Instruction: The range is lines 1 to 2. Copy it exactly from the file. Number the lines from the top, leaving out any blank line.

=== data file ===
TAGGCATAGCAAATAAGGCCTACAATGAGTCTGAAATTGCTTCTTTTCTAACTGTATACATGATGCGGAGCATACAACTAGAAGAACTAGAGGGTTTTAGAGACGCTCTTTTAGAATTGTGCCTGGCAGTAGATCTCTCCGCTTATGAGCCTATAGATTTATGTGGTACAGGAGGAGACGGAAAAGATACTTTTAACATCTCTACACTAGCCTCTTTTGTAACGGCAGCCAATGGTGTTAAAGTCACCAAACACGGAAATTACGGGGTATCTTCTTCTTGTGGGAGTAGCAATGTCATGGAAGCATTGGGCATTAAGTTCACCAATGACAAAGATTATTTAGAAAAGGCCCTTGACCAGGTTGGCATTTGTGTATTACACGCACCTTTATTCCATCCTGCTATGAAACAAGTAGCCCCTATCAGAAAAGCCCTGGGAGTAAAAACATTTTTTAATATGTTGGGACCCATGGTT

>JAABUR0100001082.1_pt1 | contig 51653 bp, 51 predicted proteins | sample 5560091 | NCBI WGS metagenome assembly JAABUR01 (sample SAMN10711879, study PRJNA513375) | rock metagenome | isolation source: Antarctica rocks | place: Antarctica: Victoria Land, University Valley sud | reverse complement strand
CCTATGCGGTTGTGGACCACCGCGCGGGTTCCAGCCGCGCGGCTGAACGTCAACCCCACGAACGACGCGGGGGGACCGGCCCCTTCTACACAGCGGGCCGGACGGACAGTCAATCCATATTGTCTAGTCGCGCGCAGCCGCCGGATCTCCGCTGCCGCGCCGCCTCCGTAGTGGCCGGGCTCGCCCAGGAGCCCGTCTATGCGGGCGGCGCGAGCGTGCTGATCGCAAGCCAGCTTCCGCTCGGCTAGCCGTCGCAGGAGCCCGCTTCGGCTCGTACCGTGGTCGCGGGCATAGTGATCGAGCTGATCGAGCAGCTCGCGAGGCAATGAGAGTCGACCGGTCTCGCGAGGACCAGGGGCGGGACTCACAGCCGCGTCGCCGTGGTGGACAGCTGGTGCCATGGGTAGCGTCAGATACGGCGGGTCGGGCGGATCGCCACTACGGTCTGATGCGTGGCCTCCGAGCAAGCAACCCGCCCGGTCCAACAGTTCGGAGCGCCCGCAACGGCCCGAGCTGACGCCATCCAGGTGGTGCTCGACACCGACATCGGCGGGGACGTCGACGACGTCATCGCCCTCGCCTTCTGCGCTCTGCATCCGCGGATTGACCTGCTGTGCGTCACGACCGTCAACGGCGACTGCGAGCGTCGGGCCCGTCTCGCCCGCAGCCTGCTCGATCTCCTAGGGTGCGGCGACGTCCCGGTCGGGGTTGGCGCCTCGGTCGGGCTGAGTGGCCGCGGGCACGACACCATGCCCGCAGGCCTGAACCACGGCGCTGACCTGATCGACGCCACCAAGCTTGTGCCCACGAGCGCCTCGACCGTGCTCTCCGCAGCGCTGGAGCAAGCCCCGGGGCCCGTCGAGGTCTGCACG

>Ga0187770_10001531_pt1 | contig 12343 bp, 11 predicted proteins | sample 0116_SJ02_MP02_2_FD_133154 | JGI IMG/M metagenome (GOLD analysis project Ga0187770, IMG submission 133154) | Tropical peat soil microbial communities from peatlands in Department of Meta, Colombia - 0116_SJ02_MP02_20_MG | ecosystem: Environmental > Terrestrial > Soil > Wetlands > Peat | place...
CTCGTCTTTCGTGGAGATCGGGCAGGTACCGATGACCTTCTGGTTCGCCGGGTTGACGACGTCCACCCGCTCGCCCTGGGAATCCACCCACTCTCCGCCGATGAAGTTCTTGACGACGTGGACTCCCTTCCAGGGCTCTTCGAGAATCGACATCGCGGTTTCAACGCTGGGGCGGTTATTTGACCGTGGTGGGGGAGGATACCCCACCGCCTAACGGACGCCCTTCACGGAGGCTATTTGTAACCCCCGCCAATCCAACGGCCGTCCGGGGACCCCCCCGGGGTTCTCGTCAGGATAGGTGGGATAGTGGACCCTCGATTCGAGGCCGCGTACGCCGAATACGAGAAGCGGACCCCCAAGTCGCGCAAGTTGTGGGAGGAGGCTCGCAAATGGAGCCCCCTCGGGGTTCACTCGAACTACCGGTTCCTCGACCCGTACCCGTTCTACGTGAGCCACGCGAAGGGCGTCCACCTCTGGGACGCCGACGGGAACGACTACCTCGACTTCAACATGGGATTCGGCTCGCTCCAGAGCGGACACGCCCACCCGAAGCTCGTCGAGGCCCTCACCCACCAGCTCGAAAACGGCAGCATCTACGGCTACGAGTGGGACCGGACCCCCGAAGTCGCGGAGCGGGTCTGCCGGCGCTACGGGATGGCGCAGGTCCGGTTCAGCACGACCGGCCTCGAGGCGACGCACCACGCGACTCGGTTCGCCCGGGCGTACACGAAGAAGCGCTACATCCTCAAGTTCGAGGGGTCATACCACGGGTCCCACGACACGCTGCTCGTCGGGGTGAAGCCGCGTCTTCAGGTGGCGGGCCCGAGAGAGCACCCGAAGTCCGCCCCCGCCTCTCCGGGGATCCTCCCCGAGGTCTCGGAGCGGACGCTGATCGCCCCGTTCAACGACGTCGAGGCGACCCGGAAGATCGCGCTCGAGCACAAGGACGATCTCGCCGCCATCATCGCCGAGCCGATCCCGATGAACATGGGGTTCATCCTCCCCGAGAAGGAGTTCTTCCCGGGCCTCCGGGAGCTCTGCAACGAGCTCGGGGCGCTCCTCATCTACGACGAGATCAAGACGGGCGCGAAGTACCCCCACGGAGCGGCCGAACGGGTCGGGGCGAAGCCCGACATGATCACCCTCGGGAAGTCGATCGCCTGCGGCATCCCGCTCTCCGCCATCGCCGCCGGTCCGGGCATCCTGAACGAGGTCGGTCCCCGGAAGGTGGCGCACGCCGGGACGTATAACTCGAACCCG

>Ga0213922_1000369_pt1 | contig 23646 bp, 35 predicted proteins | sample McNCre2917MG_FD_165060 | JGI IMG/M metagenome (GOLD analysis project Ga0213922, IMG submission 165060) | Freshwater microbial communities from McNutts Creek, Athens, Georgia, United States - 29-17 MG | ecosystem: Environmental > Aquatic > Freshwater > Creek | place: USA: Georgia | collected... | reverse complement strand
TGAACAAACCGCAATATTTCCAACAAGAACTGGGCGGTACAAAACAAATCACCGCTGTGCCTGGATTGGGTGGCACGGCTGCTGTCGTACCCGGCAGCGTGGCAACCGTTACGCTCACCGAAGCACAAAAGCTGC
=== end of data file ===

TAGGCATAGCAAATAAGGCCTACAATGAGTCTGAAATTGCTTCTTTTCTAACTGTATACATGATGCGGAGCATACAACTAGAAGAACTAGAGGGTTTTAGAGACGCTCTTTTAGAATTGTGCCTGGCAGTAGATCTCTCCGCTTATGAGCCTATAGATTTATGTGGTACAGGAGGAGACGGAAAAGATACTTTTAACATCTCTACACTAGCCTCTTTTGTAACGGCAGCCAATGGTGTTAAAGTCACCAAACACGGAAATTACGGGGTATCTTCTTCTTGTGGGAGTAGCAATGTCATGGAAGCATTGGGCATTAAGTTCACCAATGACAAAGATTATTTAGAAAAGGCCCTTGACCAGGTTGGCATTTGTGTATTACACGCACCTTTATTCCATCCTGCTATGAAACAAGTAGCCCCTATCAGAAAAGCCCTGGGAGTAAAAACATTTTTTAATATGTTGGGACCCATGGTT

>JAABUR0100001082.1_pt1 | contig 51653 bp, 51 predicted proteins | sample 5560091 | NCBI WGS metagenome assembly JAABUR01 (sample SAMN10711879, study PRJNA513375) | rock metagenome | isolation source: Antarctica rocks | place: Antarctica: Victoria Land, University Valley sud | reverse complement strand